This species has been categorized CR (Critically Endangered) according to IUCN Red List Criteria B1ac(iv)+2ac(iv). This means that the plant grows in a very small area and that population numbers show great fluctuations. The islet has long been inhabited and some actions such as the introduction of chickens (threat 8.1.2: Invasive non-native/alien species - Named species) and the irrigation of the helipad with seawater (threat 7.2: Dams & water management/use) in order to reduce dust for helicopter landings, could have induced its disappearance. Germination, flowering and fruiting are strongly affected by rainfall amount, hence extreme drought events (11.2: Droughts) may play a major role in its survival or extinction. Moreover, the expansion of Lavatera mauritanica and Mesembryanthemum spp. is reducing the available habitat for D. siettiana (threats 8.2.2: Problematic native species/diseases - Named species and 11.1: Habitat shifting & alteration). Although the population appears to be well established since its reintroduction, there is a high fluctuation in the number of individuals: from only 300 adults recorded in 2002 to more than 5,000 registered in 2005. In 2015, 4 years after the last reinforcement, 953 adults were recorded on the island. However, in one of the two points where restocking was performed, no individuals were found.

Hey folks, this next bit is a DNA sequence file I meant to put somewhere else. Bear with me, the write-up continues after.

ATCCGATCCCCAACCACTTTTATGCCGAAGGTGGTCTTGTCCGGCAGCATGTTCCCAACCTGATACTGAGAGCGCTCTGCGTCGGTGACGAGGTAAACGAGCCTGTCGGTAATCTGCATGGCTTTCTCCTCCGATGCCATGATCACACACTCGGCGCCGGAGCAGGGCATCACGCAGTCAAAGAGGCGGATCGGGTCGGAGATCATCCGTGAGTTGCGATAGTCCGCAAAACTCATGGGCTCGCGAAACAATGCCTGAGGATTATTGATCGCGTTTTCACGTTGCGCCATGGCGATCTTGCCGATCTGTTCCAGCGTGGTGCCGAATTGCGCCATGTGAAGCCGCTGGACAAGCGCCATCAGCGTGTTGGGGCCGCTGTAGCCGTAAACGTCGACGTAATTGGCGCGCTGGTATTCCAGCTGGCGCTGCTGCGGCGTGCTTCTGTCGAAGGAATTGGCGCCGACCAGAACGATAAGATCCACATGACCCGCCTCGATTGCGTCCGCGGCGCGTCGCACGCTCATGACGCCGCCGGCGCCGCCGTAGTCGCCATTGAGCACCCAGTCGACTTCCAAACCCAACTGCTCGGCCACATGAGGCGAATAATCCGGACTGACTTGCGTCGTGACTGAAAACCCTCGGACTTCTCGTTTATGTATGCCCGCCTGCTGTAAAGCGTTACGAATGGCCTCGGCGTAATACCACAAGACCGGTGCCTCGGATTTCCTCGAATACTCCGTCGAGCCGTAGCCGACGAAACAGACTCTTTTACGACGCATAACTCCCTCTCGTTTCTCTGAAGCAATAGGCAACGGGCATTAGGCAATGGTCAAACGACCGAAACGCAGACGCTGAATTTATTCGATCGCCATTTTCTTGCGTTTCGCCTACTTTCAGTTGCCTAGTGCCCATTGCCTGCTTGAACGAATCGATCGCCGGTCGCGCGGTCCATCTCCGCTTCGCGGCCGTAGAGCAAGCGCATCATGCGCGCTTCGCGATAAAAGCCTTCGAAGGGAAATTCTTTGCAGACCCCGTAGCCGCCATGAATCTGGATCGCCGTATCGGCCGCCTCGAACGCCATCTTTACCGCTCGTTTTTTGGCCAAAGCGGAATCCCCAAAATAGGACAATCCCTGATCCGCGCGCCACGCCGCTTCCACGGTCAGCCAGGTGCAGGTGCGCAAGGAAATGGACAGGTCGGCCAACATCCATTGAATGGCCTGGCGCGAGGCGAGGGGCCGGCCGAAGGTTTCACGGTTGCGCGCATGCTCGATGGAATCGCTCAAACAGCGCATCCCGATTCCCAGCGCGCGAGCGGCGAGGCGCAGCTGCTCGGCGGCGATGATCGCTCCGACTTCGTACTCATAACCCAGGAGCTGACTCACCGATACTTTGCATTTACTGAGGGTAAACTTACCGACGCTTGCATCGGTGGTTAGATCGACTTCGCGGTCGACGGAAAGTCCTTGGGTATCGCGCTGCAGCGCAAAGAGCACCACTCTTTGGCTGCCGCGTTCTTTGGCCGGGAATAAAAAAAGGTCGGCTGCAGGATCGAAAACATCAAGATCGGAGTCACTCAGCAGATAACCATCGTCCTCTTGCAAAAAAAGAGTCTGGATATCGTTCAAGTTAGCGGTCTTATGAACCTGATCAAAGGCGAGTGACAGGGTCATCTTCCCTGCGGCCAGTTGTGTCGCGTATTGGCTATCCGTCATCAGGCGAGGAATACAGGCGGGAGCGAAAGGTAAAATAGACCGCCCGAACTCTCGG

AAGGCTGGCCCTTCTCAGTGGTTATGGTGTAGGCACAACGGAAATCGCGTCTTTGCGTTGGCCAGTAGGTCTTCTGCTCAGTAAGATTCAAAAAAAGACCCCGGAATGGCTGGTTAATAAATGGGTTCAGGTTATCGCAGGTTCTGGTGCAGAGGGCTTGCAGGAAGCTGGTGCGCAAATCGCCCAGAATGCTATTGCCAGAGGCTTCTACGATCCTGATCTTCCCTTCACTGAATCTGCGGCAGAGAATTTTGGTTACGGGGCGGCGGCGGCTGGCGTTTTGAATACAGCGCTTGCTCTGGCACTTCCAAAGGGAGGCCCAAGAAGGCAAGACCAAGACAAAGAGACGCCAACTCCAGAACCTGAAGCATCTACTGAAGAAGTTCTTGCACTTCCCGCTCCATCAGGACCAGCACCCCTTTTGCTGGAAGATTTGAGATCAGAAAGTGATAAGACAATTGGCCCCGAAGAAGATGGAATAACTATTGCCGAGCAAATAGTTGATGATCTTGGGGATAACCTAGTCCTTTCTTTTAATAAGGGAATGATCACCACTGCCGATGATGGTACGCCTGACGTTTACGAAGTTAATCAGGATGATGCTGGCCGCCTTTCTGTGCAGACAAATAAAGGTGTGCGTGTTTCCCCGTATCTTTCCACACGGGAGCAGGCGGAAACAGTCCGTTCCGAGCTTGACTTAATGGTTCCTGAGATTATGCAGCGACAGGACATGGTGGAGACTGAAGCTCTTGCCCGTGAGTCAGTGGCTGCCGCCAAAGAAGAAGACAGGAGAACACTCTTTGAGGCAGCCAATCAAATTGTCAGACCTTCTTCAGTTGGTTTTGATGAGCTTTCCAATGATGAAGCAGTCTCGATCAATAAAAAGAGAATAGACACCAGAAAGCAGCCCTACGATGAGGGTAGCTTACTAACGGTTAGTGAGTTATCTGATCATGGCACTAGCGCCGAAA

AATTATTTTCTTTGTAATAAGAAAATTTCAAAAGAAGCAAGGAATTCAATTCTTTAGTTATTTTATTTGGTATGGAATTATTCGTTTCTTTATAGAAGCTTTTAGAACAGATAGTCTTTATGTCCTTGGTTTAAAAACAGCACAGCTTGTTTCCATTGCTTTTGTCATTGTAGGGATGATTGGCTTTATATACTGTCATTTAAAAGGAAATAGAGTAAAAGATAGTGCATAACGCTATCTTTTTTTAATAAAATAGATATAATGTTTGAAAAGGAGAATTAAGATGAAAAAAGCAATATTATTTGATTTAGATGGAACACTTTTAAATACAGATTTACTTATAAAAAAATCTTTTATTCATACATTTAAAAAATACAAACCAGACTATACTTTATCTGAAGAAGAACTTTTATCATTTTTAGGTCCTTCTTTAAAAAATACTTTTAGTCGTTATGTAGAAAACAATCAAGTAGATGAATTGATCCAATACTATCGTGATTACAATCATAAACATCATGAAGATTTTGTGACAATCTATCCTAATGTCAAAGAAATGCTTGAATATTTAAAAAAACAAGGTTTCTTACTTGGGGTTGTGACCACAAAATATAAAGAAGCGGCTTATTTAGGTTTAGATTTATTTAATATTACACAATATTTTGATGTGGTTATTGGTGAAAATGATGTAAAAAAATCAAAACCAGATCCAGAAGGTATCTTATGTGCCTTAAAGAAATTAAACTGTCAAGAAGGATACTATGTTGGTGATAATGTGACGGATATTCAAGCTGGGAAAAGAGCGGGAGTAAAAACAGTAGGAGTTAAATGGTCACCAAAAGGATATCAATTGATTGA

What is being done to protect it ?

Legally: This species is protected at international, national and regional levels. It is listed as Endangered in the National Catalogue (Spanish Royal Decree 139/2011) and in the Regional Catalogue of Threatened Species (Andalusian Decree 23/2013). It is included in the Recovery Plan and Conservation of species of dunes, sandbanks and coastal cliffs (Government Council Agreement March 13, 2012,) which adds measures for its management. At an international level, D. siettiana is included as a priority species in Annex II of the EC ‘Habitats’ Directive. Moreover, Alborán is listed among the Specially Protected Areas (SPAs) of the Mediterranean since 2001, as an Important Bird Area (IBA) according to the EC ‘Birds’ Directive (2003 ES000336) and as a Special Area of Conservation (SAC) according to the EC ‘Habitats’ Directive (2015, ES6110015). Furthermore, since 2003, Alborán has been declared a Natural Park by the Andalusian Government.